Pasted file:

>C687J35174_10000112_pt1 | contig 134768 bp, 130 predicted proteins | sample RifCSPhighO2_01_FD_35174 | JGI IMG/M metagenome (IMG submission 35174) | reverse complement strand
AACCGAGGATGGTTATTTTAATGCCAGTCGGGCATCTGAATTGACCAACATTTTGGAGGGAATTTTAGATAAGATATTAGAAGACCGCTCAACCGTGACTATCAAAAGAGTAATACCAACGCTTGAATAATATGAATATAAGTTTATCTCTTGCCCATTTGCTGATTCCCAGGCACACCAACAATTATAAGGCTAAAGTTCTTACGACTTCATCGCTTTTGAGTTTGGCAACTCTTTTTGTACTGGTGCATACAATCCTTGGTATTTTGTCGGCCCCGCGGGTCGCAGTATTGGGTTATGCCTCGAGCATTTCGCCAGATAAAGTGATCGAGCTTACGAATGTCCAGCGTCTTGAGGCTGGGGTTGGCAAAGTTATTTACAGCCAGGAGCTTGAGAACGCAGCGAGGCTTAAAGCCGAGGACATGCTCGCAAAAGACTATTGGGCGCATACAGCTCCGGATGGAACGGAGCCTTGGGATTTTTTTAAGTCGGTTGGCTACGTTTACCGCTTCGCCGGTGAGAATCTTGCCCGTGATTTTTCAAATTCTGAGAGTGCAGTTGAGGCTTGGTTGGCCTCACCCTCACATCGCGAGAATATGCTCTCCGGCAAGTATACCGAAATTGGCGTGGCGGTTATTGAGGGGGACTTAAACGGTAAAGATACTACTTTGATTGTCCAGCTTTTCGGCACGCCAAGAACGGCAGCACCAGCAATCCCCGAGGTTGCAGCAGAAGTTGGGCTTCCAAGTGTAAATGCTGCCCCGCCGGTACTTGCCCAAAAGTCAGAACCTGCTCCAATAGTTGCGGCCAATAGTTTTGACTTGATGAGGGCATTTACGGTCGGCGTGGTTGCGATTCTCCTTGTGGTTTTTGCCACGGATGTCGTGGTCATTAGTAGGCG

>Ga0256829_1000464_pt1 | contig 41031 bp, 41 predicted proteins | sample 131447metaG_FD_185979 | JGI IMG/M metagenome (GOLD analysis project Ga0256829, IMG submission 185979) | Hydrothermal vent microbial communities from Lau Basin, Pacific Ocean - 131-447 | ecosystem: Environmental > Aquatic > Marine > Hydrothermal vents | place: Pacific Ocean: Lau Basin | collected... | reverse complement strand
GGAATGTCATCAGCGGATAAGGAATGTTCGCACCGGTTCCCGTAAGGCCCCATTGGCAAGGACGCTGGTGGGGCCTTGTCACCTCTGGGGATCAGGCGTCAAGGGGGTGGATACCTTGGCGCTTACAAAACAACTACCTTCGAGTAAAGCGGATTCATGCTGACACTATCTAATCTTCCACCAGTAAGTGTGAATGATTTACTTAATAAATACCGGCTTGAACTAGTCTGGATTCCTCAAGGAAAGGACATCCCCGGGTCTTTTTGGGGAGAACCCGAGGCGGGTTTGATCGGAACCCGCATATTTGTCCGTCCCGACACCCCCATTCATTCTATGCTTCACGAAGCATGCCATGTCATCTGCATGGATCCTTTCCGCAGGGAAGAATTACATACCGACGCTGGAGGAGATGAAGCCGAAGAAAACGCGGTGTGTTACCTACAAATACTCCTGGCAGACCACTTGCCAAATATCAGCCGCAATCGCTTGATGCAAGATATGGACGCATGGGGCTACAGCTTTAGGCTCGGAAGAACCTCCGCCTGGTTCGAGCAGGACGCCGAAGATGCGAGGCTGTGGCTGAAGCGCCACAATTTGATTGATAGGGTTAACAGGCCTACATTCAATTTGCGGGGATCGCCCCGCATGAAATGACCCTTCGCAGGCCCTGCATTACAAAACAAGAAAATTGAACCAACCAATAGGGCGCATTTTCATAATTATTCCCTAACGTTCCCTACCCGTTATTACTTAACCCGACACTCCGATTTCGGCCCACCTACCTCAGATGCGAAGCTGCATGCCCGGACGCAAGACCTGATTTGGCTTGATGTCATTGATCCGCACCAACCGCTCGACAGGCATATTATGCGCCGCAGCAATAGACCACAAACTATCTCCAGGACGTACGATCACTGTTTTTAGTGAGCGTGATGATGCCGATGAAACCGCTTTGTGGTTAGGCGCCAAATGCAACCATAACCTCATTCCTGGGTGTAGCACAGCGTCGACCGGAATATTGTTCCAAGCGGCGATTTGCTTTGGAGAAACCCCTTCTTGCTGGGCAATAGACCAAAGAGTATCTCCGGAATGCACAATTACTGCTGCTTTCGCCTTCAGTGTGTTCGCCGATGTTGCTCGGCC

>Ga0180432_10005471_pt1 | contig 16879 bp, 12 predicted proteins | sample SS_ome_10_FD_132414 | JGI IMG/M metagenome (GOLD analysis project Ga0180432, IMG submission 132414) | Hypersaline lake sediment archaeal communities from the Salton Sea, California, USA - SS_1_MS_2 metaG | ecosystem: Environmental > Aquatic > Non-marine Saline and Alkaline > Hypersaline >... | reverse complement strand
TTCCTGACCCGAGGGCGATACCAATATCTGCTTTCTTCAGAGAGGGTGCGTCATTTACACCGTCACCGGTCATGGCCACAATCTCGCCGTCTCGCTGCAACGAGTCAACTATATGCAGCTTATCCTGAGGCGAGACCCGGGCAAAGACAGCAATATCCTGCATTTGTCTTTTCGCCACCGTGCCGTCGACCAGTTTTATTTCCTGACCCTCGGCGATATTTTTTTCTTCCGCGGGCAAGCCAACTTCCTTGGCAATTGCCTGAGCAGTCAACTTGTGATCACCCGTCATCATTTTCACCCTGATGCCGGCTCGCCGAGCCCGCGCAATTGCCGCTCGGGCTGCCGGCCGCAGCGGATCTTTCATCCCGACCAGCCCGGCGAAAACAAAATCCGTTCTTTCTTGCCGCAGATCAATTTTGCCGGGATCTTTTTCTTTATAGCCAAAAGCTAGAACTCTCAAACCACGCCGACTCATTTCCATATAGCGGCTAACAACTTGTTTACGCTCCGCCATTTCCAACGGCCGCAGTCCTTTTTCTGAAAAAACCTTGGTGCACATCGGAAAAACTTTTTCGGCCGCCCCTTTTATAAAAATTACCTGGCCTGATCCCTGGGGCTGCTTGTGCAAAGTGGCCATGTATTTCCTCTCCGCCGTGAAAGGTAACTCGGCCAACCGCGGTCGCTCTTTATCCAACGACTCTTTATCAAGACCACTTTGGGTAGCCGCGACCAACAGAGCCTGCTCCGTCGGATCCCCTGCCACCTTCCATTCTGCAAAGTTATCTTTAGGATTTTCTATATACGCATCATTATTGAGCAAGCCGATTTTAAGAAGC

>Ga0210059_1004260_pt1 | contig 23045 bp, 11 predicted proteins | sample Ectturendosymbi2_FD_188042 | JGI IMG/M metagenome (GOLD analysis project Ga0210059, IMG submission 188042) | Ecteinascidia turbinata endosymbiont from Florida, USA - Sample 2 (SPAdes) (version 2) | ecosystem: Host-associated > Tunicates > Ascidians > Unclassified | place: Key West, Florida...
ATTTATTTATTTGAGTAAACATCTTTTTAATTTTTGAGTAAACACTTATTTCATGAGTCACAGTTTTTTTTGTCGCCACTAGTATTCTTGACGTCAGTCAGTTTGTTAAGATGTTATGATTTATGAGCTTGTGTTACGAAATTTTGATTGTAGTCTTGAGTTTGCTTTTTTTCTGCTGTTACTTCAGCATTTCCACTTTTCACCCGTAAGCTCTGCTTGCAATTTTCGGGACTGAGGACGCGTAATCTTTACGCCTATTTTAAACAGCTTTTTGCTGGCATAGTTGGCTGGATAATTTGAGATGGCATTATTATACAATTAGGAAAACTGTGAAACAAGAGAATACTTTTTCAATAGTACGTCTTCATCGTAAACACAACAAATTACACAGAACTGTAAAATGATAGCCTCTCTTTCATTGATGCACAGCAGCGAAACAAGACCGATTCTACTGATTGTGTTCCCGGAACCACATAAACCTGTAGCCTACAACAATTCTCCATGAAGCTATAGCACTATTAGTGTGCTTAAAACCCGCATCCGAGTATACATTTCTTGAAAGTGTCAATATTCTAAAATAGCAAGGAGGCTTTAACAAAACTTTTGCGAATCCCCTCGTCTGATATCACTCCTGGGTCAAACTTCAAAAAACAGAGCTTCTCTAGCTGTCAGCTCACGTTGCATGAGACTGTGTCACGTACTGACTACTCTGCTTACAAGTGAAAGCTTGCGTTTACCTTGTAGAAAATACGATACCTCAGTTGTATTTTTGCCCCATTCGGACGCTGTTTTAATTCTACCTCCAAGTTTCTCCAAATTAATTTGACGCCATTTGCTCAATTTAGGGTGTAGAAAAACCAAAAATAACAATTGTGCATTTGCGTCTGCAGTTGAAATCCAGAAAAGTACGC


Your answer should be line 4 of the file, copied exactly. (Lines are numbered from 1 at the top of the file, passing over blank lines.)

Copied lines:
GGAATGTCATCAGCGGATAAGGAATGTTCGCACCGGTTCCCGTAAGGCCCCATTGGCAAGGACGCTGGTGGGGCCTTGTCACCTCTGGGGATCAGGCGTCAAGGGGGTGGATACCTTGGCGCTTACAAAACAACTACCTTCGAGTAAAGCGGATTCATGCTGACACTATCTAATCTTCCACCAGTAAGTGTGAATGATTTACTTAATAAATACCGGCTTGAACTAGTCTGGATTCCTCAAGGAAAGGACATCCCCGGGTCTTTTTGGGGAGAACCCGAGGCGGGTTTGATCGGAACCCGCATATTTGTCCGTCCCGACACCCCCATTCATTCTATGCTTCACGAAGCATGCCATGTCATCTGCATGGATCCTTTCCGCAGGGAAGAATTACATACCGACGCTGGAGGAGATGAAGCCGAAGAAAACGCGGTGTGTTACCTACAAATACTCCTGGCAGACCACTTGCCAAATATCAGCCGCAATCGCTTGATGCAAGATATGGACGCATGGGGCTACAGCTTTAGGCTCGGAAGAACCTCCGCCTGGTTCGAGCAGGACGCCGAAGATGCGAGGCTGTGGCTGAAGCGCCACAATTTGATTGATAGGGTTAACAGGCCTACATTCAATTTGCGGGGATCGCCCCGCATGAAATGACCCTTCGCAGGCCCTGCATTACAAAACAAGAAAATTGAACCAACCAATAGGGCGCATTTTCATAATTATTCCCTAACGTTCCCTACCCGTTATTACTTAACCCGACACTCCGATTTCGGCCCACCTACCTCAGATGCGAAGCTGCATGCCCGGACGCAAGACCTGATTTGGCTTGATGTCATTGATCCGCACCAACCGCTCGACAGGCATATTATGCGCCGCAGCAATAGACCACAAACTATCTCCAGGACGTACGATCACTGTTTTTAGTGAGCGTGATGATGCCGATGAAACCGCTTTGTGGTTAGGCGCCAAATGCAACCATAACCTCATTCCTGGGTGTAGCACAGCGTCGACCGGAATATTGTTCCAAGCGGCGATTTGCTTTGGAGAAACCCCTTCTTGCTGGGCAATAGACCAAAGAGTATCTCCGGAATGCACAATTACTGCTGCTTTCGCCTTCAGTGTGTTCGCCGATGTTGCTCGGCC